Edited by Strange
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The question is somewhat broader, but it's asking I guess if someone would see themselves touching something before they actually felt it due to time dilation in the hand.

 

I can't imagine a situation where the time dilation would be significant compared to how incredibly slowly nerves convey signals.

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I'm wondering what would actually happen to your poor extremity. I don't think you are supposed to be able to 'know' where an event horizon is, but have to imagine that the physical damage would be a clue when you've reached past it.

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How can anyone answer? Probably by physicist using physics. Simplify the biological system. Instead of it being a person, simplify it to an electric signal traveling through a copper wire. That's a start.

 

And why would you pass through an object? Even I have to ask "seriously?" I just said that you wouldn't pass through an object and that I was trying to avoid that scenario. I guess this is some kind of time travel paradox where trying to prevent an action ends up causing it?

My confusion is over why that scenario needs avoiding. Why would there be any reason for that to happen in the first place?

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To be honest Strange that's just a copout answer, because electrons and photons and other signals can still travel outward from a black hole so long as they were never observed crossing they event horizon and already mentioned we should neglect the damage a person would suffer at the start.

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Assuming you can maintain integrity, all particle interactions and corresponding force medications will experience the same time delay from an outside observers reference frame.

 

However from the same reference frame as particles themselves there is no time delay

Edited by Mordred
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Seems pretty clear to me. An outside observer measuring any interactions occurring will see the time delay. However if you are in the same reference frame as the particles in your arm you will not notice any time dilation. In other words the only way to have a time delay is if your brain is in a different reference frame than your arm.

From the reference frame of other particles in your arm, they are all in the same reference frame (they will not notice a time delay). Relativity depends on the reference frame of the observer. You didn't specify

Edited by Mordred
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To be honest Strange that's just a copout answer, because electrons and photons and other signals can still travel outward from a black hole so long as they were never observed crossing they event horizon and already mentioned we should neglect the damage a person would suffer at the start.

 

The trouble is, on the one hand, you don't provide enough information to calculate anything: how big is the black hole, how far are you from it, etc.

 

On the other hand, you appear to be suggesting something that is physically impossible: hovering just outside the event horizon, an area where the difference in time dilation is significant but tidal forces aren't, etc.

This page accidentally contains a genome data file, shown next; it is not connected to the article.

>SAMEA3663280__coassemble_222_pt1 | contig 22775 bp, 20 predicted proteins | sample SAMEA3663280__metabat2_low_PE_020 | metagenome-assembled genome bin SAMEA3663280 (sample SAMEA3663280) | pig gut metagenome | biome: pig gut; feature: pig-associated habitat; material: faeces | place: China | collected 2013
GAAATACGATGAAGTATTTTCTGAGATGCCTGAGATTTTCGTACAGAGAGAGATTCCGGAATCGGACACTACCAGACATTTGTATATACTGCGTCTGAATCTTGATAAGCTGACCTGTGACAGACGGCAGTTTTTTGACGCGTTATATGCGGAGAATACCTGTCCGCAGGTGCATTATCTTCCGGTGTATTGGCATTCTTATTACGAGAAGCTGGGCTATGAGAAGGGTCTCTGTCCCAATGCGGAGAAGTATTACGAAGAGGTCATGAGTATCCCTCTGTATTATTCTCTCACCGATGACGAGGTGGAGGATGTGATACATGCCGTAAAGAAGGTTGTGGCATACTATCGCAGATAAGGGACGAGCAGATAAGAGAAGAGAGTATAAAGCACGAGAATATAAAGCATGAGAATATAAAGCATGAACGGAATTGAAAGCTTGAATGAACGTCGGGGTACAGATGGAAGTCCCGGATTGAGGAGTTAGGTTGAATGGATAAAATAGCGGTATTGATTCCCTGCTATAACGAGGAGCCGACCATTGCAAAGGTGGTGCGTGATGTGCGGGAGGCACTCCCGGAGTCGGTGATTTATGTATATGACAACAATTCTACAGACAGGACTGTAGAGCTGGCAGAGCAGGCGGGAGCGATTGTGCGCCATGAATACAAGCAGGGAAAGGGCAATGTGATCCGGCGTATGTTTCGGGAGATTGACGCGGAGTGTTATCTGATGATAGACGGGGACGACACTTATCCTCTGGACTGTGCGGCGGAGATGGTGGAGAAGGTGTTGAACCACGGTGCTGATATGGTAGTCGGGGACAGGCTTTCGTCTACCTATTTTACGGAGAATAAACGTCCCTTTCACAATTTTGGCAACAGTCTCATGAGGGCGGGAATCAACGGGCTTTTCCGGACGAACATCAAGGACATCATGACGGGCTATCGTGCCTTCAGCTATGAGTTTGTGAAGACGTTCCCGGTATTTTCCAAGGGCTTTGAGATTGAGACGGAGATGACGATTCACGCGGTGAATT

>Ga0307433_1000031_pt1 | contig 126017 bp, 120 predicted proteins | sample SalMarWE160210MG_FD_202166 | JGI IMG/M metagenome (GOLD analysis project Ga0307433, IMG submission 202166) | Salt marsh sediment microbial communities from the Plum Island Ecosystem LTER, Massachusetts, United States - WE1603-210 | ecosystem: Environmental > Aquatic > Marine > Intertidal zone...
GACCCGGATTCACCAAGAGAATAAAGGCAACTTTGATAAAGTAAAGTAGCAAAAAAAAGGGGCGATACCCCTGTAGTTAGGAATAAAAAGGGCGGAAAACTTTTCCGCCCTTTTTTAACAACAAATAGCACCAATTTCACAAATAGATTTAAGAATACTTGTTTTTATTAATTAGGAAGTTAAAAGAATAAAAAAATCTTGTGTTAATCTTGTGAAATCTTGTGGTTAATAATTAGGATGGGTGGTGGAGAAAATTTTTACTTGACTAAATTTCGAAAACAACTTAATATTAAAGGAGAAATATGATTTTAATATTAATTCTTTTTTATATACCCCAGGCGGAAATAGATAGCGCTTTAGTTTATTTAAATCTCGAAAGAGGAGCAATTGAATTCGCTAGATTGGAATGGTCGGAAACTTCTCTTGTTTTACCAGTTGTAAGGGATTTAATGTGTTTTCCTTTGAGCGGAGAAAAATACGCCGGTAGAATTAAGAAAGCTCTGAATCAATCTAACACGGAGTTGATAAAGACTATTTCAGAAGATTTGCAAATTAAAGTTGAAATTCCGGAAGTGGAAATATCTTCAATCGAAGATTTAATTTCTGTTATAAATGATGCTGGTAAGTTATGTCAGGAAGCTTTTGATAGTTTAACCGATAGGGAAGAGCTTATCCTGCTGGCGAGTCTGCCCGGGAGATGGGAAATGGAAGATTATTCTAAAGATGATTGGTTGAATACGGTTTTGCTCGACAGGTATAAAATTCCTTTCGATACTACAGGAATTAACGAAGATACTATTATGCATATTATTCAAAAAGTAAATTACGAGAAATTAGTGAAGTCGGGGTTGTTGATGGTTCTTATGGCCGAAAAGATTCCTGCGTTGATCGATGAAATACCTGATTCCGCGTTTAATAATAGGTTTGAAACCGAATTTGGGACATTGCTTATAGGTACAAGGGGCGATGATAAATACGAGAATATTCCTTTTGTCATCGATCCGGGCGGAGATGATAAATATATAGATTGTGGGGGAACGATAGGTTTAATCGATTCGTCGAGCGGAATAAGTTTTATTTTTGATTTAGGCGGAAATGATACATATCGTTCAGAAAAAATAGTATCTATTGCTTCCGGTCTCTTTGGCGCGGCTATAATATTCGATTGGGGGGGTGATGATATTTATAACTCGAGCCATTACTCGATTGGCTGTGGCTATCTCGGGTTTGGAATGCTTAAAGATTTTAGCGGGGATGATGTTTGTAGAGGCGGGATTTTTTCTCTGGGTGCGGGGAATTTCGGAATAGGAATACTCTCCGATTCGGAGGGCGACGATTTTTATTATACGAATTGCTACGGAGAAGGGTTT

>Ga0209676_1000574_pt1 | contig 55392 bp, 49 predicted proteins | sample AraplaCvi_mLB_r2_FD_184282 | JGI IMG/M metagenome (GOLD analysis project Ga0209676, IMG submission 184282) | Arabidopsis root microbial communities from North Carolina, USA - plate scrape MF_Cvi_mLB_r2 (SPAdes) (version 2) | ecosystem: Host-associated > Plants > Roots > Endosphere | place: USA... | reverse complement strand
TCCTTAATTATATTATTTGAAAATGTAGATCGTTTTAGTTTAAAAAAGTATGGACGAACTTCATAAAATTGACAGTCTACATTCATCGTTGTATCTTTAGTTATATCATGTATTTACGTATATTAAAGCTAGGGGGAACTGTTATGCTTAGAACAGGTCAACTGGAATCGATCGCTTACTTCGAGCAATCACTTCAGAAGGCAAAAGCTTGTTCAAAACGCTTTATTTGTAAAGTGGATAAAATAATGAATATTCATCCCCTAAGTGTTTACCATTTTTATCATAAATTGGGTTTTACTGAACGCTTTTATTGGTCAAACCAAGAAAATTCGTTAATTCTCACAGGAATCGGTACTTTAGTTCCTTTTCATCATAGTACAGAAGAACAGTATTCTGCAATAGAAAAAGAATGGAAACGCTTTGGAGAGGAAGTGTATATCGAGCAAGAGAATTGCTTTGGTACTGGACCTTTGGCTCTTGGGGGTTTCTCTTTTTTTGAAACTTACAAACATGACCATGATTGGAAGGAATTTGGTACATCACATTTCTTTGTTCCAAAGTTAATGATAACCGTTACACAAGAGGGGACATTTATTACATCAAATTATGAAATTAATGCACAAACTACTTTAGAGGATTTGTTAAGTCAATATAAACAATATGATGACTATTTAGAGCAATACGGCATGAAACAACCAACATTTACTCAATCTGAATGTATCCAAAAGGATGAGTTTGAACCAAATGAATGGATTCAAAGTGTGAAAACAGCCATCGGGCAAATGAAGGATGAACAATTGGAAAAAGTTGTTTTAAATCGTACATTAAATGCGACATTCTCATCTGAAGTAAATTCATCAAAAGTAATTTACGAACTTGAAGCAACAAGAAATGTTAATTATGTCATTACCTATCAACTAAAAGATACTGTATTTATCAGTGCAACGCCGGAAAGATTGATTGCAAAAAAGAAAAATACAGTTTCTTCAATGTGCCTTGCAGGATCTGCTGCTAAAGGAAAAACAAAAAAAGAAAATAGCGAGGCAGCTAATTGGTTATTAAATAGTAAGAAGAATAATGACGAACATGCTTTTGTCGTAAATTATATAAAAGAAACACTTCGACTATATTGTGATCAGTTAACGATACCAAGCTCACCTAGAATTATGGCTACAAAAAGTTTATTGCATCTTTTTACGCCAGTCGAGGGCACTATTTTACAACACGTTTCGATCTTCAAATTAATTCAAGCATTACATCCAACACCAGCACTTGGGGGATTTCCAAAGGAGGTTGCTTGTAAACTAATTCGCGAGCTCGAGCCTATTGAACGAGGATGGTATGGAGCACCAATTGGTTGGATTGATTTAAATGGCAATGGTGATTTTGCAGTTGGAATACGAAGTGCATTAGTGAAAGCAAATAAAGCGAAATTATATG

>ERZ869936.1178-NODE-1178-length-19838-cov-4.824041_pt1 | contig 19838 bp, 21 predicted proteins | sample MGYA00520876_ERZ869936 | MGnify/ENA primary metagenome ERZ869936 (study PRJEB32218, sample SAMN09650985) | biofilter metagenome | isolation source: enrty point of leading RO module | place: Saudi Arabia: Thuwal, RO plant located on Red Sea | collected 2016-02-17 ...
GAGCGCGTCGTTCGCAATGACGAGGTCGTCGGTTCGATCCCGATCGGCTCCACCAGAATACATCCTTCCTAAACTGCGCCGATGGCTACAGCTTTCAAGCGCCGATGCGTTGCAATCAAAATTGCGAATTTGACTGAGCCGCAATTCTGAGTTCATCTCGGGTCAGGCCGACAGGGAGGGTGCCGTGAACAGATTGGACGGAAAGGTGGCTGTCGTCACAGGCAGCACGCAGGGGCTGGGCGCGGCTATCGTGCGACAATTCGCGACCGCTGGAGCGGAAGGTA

As such I don't see how anyone can give a sensible answer.

 

Why is this of interest? Given details, someone could calculate the time dilation invoivled, but so what. You would be in free fall so that you wouldn't notice it anyway.

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Tidal forces at the event horizon of a supermassive black hole are almost negligible; so just choose a really really big one and all ideas of the arm being pulled off by tidal forces are dismissed.

 

[back of envelope sums indicate that for a record breaking black hole a standard human would have order of 10s of micronewtons differential in force between head and foot at event horizon]

 

Tidal forces vary with the inverse cube - whereas gravitational potential varies with the inverse of the the root; so there might be a possibility of a measurable time dilation without tidal effects ripping asunder - although not in such a small test object as an arm

 

[further back of envelope sums have a fast-ticking observer at a huge difference seeing a disparity in the local time of head and feet of a few percent. remember this is where you have possibilities of rapid changes in time dilation and even a mathematical singularity at the EH]

 

To avoid problems of EH mathmatical singularity in Schild Coords I have done sums at 10 and 8 metres out from EH of 20 million solar mass black hole.

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Tidal forces at the event horizon of a supermassive black hole are almost negligible; so just choose a really really big one and all ideas of the arm being pulled off by tidal forces are dismissed.

 

But then the time dilation along the length of the arm would be insignificant as well.

 

For the time dilation to be noticeable my back-of-the-envelope calculation suggests you would need a black hole a few metres in diameter, so about a thousand times the mass of the Earth. In this case, the tidal forces would be pretty high.

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But then the time dilation along the length of the arm would be insignificant as well.

 

For the time dilation to be noticeable my back-of-the-envelope calculation suggests you would need a black hole a few metres in diameter, so about a thousand times the mass of the Earth. In this case, the tidal forces would be pretty high.

 

Not by my sums I wonder where we are differing. I have the time factor between fast ticking very distant observer as t = t_fast *[sqrt (1-r_0/r)] . When r is close to r_0 then you get a rapid change in the time factor with small changes in r